The theme of 'Mangalavaaram' is universal. You could narrate the same story in different backgrounds, irrespective of region.
The traditional myths surrounding Mangalavaaram (Tuesday) go back to the days of yore in India.
It is believed that a mysterious death on Tuesday would cast a shadow on the survival of the village.
Tuesday is generally viewed as Mangala in Hinduism, the deity of war and aggression. There are numerous tales connecting with the local deities in every region.
Director Ajay Bhupathi tells a similar one with the elements of intrigue and mystery.
A whistleblower exposes illicit relationships in a village. Subsequent deaths remain a mystery for police. No one could trace the culprit behind these murders.
Three decades ago, during the 90s, a young girl named Shailu (played by Payal Rajput) was subjected to social isolation. The vehement dislike shown by her greedy father pushed her into psychological disorder.
This is when her college teacher (Ajmal Amir) gets close to her. When she feels that intimacy and love could end her psychological suffering, the teacher cheats on her and marries another woman. The distraught Shailu takes turns with every man she looks at in the village.
Will she ever find solace in her suffering? What connection does she have with the mysterious murders in the village? — is the story.
The theme of Mangalavaaram is, of course, universal. You could narrate the same story in different backgrounds, irrespective of region.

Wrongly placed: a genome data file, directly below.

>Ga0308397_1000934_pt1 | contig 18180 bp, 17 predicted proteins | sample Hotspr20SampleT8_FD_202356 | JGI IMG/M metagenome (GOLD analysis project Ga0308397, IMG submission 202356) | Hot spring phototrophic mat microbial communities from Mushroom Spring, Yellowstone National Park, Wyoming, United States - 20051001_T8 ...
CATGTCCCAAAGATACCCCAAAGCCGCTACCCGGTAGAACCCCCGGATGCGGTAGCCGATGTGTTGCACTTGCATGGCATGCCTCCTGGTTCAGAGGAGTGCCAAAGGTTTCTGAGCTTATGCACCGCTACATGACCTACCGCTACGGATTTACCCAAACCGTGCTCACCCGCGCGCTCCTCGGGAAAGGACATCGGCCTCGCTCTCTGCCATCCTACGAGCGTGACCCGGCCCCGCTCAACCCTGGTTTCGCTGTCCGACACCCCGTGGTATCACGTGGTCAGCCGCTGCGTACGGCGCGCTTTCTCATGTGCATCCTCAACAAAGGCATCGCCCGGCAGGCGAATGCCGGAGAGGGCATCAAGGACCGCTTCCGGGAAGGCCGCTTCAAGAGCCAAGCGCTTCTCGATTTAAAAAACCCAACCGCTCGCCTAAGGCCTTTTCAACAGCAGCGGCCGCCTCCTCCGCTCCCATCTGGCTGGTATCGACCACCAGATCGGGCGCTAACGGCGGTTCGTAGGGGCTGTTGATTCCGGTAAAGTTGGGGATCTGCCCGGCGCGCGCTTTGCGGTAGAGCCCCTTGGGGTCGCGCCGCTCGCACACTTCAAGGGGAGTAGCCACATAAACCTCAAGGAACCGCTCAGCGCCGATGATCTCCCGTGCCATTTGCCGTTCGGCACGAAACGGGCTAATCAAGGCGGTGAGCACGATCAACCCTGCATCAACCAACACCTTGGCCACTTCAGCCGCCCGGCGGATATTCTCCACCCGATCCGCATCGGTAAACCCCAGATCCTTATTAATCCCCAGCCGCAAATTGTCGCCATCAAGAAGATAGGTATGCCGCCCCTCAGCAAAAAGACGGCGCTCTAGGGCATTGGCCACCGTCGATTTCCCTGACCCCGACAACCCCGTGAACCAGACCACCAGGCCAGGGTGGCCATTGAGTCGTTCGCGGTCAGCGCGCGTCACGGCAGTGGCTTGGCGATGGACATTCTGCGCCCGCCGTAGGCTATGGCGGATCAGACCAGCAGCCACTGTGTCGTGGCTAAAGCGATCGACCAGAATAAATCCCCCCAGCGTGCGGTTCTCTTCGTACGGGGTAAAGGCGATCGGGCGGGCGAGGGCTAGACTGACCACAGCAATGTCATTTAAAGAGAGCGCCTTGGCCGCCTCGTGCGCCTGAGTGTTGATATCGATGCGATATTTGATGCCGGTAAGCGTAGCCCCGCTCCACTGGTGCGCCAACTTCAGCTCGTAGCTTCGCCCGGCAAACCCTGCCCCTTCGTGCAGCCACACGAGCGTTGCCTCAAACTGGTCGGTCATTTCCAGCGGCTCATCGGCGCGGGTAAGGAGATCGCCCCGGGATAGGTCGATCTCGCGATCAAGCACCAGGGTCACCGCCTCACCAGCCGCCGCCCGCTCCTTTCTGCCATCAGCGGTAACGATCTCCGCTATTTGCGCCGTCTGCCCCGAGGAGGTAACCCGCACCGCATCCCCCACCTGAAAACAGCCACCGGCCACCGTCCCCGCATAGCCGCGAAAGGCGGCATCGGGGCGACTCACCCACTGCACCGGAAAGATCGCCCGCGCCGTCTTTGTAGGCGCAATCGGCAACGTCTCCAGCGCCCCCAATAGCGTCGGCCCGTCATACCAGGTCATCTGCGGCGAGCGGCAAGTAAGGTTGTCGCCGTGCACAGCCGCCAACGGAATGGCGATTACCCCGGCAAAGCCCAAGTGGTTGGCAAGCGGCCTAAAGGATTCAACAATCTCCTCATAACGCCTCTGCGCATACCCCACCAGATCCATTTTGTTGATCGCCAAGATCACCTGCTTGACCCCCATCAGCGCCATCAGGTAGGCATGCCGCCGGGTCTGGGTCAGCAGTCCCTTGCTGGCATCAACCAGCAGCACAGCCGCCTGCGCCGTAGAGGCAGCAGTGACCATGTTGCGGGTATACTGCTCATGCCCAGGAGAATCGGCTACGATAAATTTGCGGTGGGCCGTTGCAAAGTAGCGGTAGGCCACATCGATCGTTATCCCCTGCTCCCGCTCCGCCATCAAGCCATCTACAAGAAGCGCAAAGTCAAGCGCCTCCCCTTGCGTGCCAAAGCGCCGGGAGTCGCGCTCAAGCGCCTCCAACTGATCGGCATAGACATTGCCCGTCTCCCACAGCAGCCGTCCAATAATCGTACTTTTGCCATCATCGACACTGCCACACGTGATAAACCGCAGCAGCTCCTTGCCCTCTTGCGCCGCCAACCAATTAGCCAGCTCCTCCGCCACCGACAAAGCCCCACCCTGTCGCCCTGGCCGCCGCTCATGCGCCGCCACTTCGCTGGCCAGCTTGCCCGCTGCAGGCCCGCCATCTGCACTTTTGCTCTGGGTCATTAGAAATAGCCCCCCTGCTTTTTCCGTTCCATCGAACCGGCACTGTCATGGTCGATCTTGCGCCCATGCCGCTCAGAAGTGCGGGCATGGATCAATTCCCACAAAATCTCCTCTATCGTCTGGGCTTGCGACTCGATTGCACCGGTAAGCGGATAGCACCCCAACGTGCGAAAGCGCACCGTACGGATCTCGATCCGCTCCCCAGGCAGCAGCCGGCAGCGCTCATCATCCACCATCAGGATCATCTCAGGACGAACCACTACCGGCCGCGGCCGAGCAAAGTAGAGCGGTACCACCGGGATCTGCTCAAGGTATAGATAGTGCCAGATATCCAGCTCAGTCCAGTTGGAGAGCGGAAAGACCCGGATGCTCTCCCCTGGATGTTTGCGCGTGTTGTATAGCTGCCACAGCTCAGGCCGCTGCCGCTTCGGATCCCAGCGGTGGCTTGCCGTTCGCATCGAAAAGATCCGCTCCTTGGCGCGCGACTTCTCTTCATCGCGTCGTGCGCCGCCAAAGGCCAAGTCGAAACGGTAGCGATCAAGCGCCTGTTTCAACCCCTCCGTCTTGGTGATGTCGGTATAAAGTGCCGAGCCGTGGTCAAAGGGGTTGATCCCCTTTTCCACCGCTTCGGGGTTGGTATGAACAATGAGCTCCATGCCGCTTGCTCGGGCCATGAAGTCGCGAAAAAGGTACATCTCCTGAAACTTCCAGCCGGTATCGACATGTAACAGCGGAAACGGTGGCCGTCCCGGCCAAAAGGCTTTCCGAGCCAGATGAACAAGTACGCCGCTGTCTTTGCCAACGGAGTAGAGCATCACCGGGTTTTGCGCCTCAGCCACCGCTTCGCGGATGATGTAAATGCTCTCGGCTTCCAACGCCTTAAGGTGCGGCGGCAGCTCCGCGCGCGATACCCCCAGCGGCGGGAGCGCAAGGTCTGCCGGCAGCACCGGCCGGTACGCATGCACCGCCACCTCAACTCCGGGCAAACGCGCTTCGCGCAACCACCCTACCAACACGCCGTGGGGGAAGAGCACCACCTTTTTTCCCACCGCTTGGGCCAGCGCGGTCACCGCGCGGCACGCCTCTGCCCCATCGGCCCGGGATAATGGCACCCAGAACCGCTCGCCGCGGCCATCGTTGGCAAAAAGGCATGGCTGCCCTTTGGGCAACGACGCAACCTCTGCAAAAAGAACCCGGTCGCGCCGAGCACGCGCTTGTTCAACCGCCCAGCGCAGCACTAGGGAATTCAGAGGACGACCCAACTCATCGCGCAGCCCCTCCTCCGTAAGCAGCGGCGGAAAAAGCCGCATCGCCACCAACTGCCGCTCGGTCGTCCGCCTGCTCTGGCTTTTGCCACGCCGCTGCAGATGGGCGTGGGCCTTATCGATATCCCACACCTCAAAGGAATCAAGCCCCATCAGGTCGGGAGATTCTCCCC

The central structure of the film is about unlawful relationships, the distraught girl Shailu (who suffers from hypersexual disorder), and the mystery murders on Tuesdays.
Director Ajay Bhupathi narrates the story against the backdrop of coastal Andhra, especially the Godavari district. However, he should have shown some variety while capturing the region — its people, the culture, and some intriguing aspects of local legends, which might amp up the curiosity.
The characters in Mangalavaaram — be it Muralidhar Goud, police inspector Nandita Swetha, RMP doctor Ravindra Vijay, or Chaitanya Krishna as Zamindar — look far from reality and are a complete misfit.
How does the audience expect Muralidhar Goud to speak the Godavari dialect?
Nandita Swetha should have shown more intensity for the cop role.
Chaitanya Krishna doesn’t really pack a punch as Zamindar because the role demands more aggression and an intimidating personality.
Ajay Ghosh and his blind assistant Puli have a perfect blend of humour. Ajay Ghosh’s performance as womaniser Kaasi Raju is so refined.
He perfectly aces the dialogues, connotations and funny banter common to the local land. Both Ajay and Puli find the right nick by keeping the audience engaged in most parts of the film.
Sritej as Guraja is also impressive.
Divya Pillai, as the wife of Zamindar, is good.
Payal Rajput, yet again, brings the memories of RX 100 (2018) to audiences. After an Oscar-level interval bang, audiences are surprised to see Payal rather than taking delight in her beauty on the screen.
Probably, this is when you realise Ajay Bhupathi’s forte is not mystery thrillers but romance.
Mangalavaaram makes you sit for two long hours just for the twists in the climax. A lot of scenes need to be trimmed to make the story crisp.
Full marks to cinematography by Dasaradhi Sivendra. The chase sequence in the village where Guraja (Sritej) and his gang are involved is amazingly shot.
And some of the scenes at the Banana plantation are well-picturised.
The music composed by Ajaneesh Loknath is decent.
In the two-hour-twenty-minute runtime, you can take a nap and then experience the Oscar-level twists in the climax.
Mangalavaaram might recall the television series “Marmadesam” and other mystery crime tales from your childhood days.
However, the film is a miscast of characters — except for Payal Rajput, Ajay Ghosh, and a few others.
(Views expressed here are personal.)